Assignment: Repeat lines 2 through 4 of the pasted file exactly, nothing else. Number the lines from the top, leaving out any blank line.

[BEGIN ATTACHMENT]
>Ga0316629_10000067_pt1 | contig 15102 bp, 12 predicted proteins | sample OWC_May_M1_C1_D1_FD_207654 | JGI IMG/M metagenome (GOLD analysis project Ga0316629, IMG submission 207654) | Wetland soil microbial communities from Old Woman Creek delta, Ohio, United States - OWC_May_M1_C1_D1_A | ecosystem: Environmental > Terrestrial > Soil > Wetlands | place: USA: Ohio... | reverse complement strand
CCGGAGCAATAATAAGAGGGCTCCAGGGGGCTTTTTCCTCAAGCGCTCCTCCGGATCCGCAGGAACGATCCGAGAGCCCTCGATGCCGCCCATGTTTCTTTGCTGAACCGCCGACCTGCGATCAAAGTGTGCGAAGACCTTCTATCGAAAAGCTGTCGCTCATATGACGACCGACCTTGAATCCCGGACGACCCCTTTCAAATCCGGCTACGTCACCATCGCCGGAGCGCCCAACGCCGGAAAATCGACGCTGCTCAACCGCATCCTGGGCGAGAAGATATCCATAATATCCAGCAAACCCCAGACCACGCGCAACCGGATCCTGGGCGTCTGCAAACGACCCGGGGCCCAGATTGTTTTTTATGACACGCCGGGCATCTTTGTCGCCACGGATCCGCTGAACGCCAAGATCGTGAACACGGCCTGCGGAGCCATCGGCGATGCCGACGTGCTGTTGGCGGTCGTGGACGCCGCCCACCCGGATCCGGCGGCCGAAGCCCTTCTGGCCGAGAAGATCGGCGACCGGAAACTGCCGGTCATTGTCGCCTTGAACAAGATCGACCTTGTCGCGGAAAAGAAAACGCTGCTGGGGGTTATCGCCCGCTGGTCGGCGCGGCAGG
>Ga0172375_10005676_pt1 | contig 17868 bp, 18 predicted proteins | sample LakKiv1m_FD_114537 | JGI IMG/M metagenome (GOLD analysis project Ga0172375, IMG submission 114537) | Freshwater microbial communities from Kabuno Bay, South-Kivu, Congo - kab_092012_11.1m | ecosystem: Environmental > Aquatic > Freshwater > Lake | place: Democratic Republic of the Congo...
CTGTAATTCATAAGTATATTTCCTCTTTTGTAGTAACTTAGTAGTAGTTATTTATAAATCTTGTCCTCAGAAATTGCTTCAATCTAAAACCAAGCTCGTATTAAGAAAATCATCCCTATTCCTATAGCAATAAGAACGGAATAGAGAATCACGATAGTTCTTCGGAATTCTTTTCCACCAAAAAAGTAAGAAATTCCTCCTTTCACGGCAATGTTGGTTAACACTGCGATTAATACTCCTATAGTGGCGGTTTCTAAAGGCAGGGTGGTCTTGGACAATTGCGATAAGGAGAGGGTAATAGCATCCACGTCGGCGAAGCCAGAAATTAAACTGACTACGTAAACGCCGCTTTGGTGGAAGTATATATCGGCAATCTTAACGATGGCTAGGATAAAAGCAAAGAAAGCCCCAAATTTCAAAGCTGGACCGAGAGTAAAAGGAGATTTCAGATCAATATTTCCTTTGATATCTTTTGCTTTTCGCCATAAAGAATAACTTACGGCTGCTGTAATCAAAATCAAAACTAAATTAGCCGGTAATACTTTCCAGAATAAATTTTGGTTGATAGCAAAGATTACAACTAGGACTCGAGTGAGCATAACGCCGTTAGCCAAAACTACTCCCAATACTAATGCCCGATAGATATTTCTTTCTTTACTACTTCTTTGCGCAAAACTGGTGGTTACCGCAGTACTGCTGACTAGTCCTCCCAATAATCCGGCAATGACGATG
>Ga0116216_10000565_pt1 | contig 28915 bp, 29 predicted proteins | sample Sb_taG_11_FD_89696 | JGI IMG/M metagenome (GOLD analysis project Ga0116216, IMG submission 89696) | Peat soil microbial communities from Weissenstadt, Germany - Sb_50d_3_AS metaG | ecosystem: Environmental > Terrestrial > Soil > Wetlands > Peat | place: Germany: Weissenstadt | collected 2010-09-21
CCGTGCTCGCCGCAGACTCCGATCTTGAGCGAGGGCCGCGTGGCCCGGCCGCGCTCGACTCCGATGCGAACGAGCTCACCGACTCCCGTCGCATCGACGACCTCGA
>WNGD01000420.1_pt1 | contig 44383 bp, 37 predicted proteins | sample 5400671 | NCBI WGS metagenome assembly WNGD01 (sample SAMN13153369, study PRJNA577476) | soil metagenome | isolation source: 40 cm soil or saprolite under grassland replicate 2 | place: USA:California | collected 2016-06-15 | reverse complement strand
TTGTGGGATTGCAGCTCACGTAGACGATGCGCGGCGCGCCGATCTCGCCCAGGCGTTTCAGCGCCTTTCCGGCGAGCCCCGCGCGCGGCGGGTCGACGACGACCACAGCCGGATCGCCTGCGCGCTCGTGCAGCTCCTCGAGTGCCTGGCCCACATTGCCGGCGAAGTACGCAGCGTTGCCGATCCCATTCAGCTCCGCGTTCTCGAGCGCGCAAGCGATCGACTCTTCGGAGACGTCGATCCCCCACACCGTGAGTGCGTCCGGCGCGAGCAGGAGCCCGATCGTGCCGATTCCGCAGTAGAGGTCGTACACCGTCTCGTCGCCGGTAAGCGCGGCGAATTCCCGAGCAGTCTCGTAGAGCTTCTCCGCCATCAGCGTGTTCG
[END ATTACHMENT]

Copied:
CCGGAGCAATAATAAGAGGGCTCCAGGGGGCTTTTTCCTCAAGCGCTCCTCCGGATCCGCAGGAACGATCCGAGAGCCCTCGATGCCGCCCATGTTTCTTTGCTGAACCGCCGACCTGCGATCAAAGTGTGCGAAGACCTTCTATCGAAAAGCTGTCGCTCATATGACGACCGACCTTGAATCCCGGACGACCCCTTTCAAATCCGGCTACGTCACCATCGCCGGAGCGCCCAACGCCGGAAAATCGACGCTGCTCAACCGCATCCTGGGCGAGAAGATATCCATAATATCCAGCAAACCCCAGACCACGCGCAACCGGATCCTGGGCGTCTGCAAACGACCCGGGGCCCAGATTGTTTTTTATGACACGCCGGGCATCTTTGTCGCCACGGATCCGCTGAACGCCAAGATCGTGAACACGGCCTGCGGAGCCATCGGCGATGCCGACGTGCTGTTGGCGGTCGTGGACGCCGCCCACCCGGATCCGGCGGCCGAAGCCCTTCTGGCCGAGAAGATCGGCGACCGGAAACTGCCGGTCATTGTCGCCTTGAACAAGATCGACCTTGTCGCGGAAAAGAAAACGCTGCTGGGGGTTATCGCCCGCTGGTCGGCGCGGCAGG
>Ga0172375_10005676_pt1 | contig 17868 bp, 18 predicted proteins | sample LakKiv1m_FD_114537 | JGI IMG/M metagenome (GOLD analysis project Ga0172375, IMG submission 114537) | Freshwater microbial communities from Kabuno Bay, South-Kivu, Congo - kab_092012_11.1m | ecosystem: Environmental > Aquatic > Freshwater > Lake | place: Democratic Republic of the Congo...
CTGTAATTCATAAGTATATTTCCTCTTTTGTAGTAACTTAGTAGTAGTTATTTATAAATCTTGTCCTCAGAAATTGCTTCAATCTAAAACCAAGCTCGTATTAAGAAAATCATCCCTATTCCTATAGCAATAAGAACGGAATAGAGAATCACGATAGTTCTTCGGAATTCTTTTCCACCAAAAAAGTAAGAAATTCCTCCTTTCACGGCAATGTTGGTTAACACTGCGATTAATACTCCTATAGTGGCGGTTTCTAAAGGCAGGGTGGTCTTGGACAATTGCGATAAGGAGAGGGTAATAGCATCCACGTCGGCGAAGCCAGAAATTAAACTGACTACGTAAACGCCGCTTTGGTGGAAGTATATATCGGCAATCTTAACGATGGCTAGGATAAAAGCAAAGAAAGCCCCAAATTTCAAAGCTGGACCGAGAGTAAAAGGAGATTTCAGATCAATATTTCCTTTGATATCTTTTGCTTTTCGCCATAAAGAATAACTTACGGCTGCTGTAATCAAAATCAAAACTAAATTAGCCGGTAATACTTTCCAGAATAAATTTTGGTTGATAGCAAAGATTACAACTAGGACTCGAGTGAGCATAACGCCGTTAGCCAAAACTACTCCCAATACTAATGCCCGATAGATATTTCTTTCTTTACTACTTCTTTGCGCAAAACTGGTGGTTACCGCAGTACTGCTGACTAGTCCTCCCAATAATCCGGCAATGACGATG